Just two compulsory purchase orders are holding up a £50m redevelopment of central Blackpool.
Former guest houses on Tyldesley Road, Rigby Road and Blundell Street are being pulled down in preparation for the construction of a new housing development named Foxhall Village – but the scheme has stalled for three years as council chiefs battle to complete the last legalities.
That development, by Hollinwood Homes in conjunction with Blackpool Council, is costing £50m and will see 400 houses built between Central Drive and the Promenade, either side of Rigby Road.
Some sections of the scheme have already been completed, with the first residents moving in last year.
But one Blackpool publican says he is fed up with trading in a demolition zone.
Hamish Howitt, who runs the Happy Scots bar in Rigby Road, feels the area around his pub has been ‘abandoned’.
And council bosses say they have sympathy with him as they battle to complete two compulsory purchase orders which will allow the whole area to be redeveloped.
But Mr Howitt says the site closest to the Promenade has been left derelict for three summer seasons, insisting he cannot financially handle a fourth.
Mr Howitt said: “It’s been like this for three seasons now.
“There are derelict buildings, they are falling down.
“The glass is smashed, people are getting inside.
“There are used needles close to the fence.
“The boarding they put up to screen the land they’ve cleared is falling apart.
“In town they spend £20,000 on decorating the hoarding at the Yates site.
“We get nothing.”
Blackpool Council says it is equally frustrated over the lack of progress at Tyldesley Road and Blundell Street.
The authority has been trying to purchase two remaining properties for several years.
The owners of both properties have fought against compulsory purchase orders and legal efforts continue.
Coun Christine Wright, Cabinet Member for Housing at Blackpool Council, said: “I completely agree that these properties are an eyesore and it’s really frustrating to us that we haven’t been able to clear the site yet.
“The properties within the site are subject to a compulsory purchase order and, consequently, not all of the buildings are in the council’s possession yet.
“The legal process, which has been out of our hands, has been more protracted than we would have hoped but is now drawing to a conclusion.
“Work is expected to start next year to clear the remaining properties and prepare for the next phase of the housing development, which will help to improve the look of that area significantly.”
In the meantime assurances have been given that Blackpool Council is working hard to prevent anti-social behaviour at other properties, which cannot be pulled down until the purchases are complete.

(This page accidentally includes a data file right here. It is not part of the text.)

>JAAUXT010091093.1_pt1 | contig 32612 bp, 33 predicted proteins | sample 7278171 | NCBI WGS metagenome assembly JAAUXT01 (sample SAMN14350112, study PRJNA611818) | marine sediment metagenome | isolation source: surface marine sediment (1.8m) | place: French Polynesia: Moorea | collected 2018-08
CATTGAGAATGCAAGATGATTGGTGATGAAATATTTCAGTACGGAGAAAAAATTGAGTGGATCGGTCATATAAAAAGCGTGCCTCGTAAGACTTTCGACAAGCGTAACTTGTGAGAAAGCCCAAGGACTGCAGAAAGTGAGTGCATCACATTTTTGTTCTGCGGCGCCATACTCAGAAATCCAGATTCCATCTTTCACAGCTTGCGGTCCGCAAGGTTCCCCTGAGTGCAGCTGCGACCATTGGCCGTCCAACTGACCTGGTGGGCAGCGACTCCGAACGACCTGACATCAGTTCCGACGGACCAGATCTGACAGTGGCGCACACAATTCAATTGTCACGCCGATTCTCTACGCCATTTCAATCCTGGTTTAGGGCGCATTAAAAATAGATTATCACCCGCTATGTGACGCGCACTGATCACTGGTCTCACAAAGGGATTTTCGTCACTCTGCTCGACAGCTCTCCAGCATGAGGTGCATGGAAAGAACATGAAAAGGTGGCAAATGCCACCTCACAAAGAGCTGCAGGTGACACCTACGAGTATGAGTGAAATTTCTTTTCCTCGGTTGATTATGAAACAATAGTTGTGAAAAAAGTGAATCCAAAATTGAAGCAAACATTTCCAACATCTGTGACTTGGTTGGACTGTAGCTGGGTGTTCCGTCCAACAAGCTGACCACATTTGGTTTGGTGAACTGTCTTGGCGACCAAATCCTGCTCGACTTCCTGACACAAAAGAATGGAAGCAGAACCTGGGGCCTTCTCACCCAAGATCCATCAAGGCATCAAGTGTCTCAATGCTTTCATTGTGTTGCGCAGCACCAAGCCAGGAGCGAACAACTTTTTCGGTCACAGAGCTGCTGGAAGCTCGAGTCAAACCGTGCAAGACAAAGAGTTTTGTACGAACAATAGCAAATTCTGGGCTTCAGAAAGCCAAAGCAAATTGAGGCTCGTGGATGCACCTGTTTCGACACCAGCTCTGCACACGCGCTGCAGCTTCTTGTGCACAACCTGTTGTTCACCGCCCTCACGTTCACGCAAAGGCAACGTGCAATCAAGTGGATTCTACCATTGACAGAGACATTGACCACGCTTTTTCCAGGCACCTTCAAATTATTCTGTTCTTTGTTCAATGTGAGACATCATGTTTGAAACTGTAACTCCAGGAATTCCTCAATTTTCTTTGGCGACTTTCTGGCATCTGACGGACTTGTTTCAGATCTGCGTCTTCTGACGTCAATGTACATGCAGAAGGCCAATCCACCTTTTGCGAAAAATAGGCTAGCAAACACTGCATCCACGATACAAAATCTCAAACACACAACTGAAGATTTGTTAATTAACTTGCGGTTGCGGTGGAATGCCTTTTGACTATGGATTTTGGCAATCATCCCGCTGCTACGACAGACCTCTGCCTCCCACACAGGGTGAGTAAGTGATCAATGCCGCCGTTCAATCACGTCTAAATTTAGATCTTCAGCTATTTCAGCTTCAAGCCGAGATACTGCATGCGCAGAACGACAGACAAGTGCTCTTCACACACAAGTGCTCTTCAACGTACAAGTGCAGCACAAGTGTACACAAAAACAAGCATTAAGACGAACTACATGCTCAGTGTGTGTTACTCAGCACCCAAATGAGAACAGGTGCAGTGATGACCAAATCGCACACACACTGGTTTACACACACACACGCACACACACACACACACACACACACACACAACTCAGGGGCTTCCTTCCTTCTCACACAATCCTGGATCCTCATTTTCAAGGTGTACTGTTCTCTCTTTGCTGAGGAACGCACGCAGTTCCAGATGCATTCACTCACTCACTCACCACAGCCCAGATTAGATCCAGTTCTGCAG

Coun Wright said: “The site is monitored with an on-site security guard to protect it from further anti-social behaviour.
“I do have sympathy for the local residents and businesses who have to look at these properties every day but hope that they can bear with us with the legal process takes place, as the end result will be much better.”
Mr Howitt is worried that lives are at risk as long as the land remains uncleared.
“It’s not safe,” he said.
“It this was the town centre they wouldn’t be letting this happen.
“I’ve put up with this for three seasons.
“Who is going to come into an area like this?
“If this goes into a fourth season I don’t know how we will cope.
“They have a night watchman living on site 24 hours a day.
“How much is that costing?”
Mr Howitt last year accused Blackpool Council of causing ‘blight’ to his premises – a view rejected by the local authority.
And he is concerned by more than just the slow progress on clearing and developing the later stages of the Foxhall Village scheme.
He said: “You walk people around and they are shocked.
“There’s rubbish being dumped everywhere.
“It’s happening all the time.
“I’ve had it in my fire escape alley and every time I’m paying for it to be cleared.
“There are squatters in some of the old hotels, you can see where they’ve smashed in doors.
“We’re just being left to decline.
“I can understand them wanting a vibrant town centre, but it can’t be at our expense.”
One resident of Tyldesley Road, who asked not to be named, told The Gazette: “It is horrendous at the moment. There’s a sense the work is going to happen, but until it does we feel abandoned. It looks war-torn and it’s attracting the sort of people you don’t want to bump into at night.
“I just hope they get it sorted soon.”